On the evening of Sunday, Aug. 27, as hundreds of first-years eagerly anticipated their arrival at Bates, one Bates senior was preoccupied by thoughts of home.

On campus for training as a residence coordinator at Bates, Danielle Fournier had stayed in close contact with her parents as Hurricane Harvey approached their home in Sugar Land, Texas, near Houston.

When the storm hit, “the water filled our streets almost immediately, to the point that people were paddleboarding, kayaking, and boating down our street, which was an odd phenomenon,” says Fournier.

Danielle Fournier '18 comes from Sugar Land, Texas, near Houston, a region seriously affected by Hurricane Harvey. (Phyllis Graber Jensen/Bates College)

On campus as Hurricane Harvey hit her hometown of Sugar Land, Texas, Danielle Fournier ’18 said the support she received was “really, really profound.” (Phyllis Graber Jensen/Bates College)

Among the residence coordinators and student affairs staff here on campus, “I was the only one in that group that had strong roots” in the region impacted by Harvey, Danielle says. “And the Bates community reaching out to me and lifting me up was really, really profound.

“Everybody wanted to know how my family was doing and people would ask, and give me space to process some of that,” she continues, “especially in the tense moments when we weren’t really sure what was going to happen. The administration was particularly supportive.”

As it happened, Harvey’s floodwaters rose to mere inches away from the Fourniers’ house — but never got inside. “We had very, very little damage to the house structure as a whole,” says a grateful Fournier.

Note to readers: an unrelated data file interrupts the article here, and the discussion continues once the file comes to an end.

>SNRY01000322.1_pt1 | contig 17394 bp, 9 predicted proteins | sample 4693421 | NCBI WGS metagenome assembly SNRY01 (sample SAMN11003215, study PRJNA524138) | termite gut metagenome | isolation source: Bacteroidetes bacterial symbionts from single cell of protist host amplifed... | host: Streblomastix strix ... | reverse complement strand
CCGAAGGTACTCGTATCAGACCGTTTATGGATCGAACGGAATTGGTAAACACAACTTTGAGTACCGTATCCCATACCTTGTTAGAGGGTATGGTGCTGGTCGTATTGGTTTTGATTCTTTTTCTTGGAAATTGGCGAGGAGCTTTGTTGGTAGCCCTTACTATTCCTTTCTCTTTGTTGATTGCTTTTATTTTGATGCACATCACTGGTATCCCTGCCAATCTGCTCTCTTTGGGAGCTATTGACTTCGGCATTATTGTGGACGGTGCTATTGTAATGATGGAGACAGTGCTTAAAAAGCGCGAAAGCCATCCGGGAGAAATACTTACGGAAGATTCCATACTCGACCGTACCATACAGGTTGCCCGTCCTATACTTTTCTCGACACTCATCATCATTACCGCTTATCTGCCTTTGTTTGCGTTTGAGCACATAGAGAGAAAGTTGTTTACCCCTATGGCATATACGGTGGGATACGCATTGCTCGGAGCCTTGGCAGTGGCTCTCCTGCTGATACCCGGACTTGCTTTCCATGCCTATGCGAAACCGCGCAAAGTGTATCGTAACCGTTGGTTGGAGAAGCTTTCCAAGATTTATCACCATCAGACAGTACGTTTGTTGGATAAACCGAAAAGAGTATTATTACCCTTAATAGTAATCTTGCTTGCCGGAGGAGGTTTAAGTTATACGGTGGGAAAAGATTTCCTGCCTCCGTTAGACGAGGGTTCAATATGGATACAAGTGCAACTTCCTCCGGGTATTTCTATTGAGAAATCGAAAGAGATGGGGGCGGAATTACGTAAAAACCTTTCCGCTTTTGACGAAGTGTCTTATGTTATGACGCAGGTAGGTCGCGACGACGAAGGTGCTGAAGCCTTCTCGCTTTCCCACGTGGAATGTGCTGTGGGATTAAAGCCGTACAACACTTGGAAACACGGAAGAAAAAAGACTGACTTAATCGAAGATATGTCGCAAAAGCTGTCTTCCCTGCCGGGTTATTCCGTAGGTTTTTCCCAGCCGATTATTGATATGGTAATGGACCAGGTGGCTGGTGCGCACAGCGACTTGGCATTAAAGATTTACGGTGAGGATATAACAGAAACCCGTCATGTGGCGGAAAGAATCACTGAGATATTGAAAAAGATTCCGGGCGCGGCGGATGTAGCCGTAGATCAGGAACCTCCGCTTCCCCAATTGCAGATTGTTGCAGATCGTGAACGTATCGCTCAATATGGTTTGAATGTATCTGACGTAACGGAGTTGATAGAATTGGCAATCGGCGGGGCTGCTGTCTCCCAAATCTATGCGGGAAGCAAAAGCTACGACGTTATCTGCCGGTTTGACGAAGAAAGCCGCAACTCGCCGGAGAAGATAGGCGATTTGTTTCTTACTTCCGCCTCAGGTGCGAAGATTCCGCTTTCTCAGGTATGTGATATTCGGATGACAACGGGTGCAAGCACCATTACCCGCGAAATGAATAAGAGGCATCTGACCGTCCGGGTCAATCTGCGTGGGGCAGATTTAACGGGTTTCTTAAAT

In addition to a fair amount of stress, Harvey handed Fournier some food for thought vis-à-vis her studies. An economics major, she’s planning her thesis around the aftermath of the 2010 BP oil spill in the Gulf of Mexico, likely with a focus on an intriguing issue: the restoration of trust in the Louisiana oyster fishery following the massive spill.

“The time frame for the reconstruction of an industry is what I’m studying for my thesis, but also something that I’m observing in my city. That parallel has been really interesting,” she says. “How long does it take to rebuild your sense of normalcy?”

#925 was taken by my mother, Juli Fournier, on August 27 12:24pm, taken at my next door neighbor's house. I actually don't have the name of the kayaker.

An unidentified kayaker and observers in Danielle Fournier’s neighborhood in Sugar Land, Texas, during Hurricane Harvey on Aug. 27. (Juli Fournier)

While only a handful of Bates students were affected by the back-to-back hurricanes Harvey and Irma, all said they felt the lift of concern and support from the college.

Andrea Russo ’19 of Cheshire, Conn., was participating in a study-abroad program (directed by Heidi Hertler ’89) on one of the Turks and Caicos Islands when Irma cropped up. Forced to evacuate a field station on sparsely populated South Caicos — and with her School for Field Studies program on the island ultimately canceled — she’s back at Bates, living in one of the Campus Avenue dorms and taking courses.